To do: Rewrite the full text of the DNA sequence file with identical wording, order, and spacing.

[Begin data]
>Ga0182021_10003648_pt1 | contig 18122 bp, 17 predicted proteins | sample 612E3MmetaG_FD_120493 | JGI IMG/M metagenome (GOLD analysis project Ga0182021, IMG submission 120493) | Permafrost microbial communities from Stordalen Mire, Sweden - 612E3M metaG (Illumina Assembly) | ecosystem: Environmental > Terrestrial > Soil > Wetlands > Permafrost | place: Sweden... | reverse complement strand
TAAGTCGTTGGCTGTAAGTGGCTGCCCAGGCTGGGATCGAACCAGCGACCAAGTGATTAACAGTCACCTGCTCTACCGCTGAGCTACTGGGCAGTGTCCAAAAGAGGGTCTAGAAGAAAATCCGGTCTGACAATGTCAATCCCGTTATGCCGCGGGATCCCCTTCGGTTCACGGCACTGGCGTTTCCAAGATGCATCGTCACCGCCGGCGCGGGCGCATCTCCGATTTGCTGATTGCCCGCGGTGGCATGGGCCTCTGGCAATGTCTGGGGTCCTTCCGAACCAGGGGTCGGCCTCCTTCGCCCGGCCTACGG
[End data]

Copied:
>Ga0182021_10003648_pt1 | contig 18122 bp, 17 predicted proteins | sample 612E3MmetaG_FD_120493 | JGI IMG/M metagenome (GOLD analysis project Ga0182021, IMG submission 120493) | Permafrost microbial communities from Stordalen Mire, Sweden - 612E3M metaG (Illumina Assembly) | ecosystem: Environmental > Terrestrial > Soil > Wetlands > Permafrost | place: Sweden... | reverse complement strand
TAAGTCGTTGGCTGTAAGTGGCTGCCCAGGCTGGGATCGAACCAGCGACCAAGTGATTAACAGTCACCTGCTCTACCGCTGAGCTACTGGGCAGTGTCCAAAAGAGGGTCTAGAAGAAAATCCGGTCTGACAATGTCAATCCCGTTATGCCGCGGGATCCCCTTCGGTTCACGGCACTGGCGTTTCCAAGATGCATCGTCACCGCCGGCGCGGGCGCATCTCCGATTTGCTGATTGCCCGCGGTGGCATGGGCCTCTGGCAATGTCTGGGGTCCTTCCGAACCAGGGGTCGGCCTCCTTCGCCCGGCCTACGG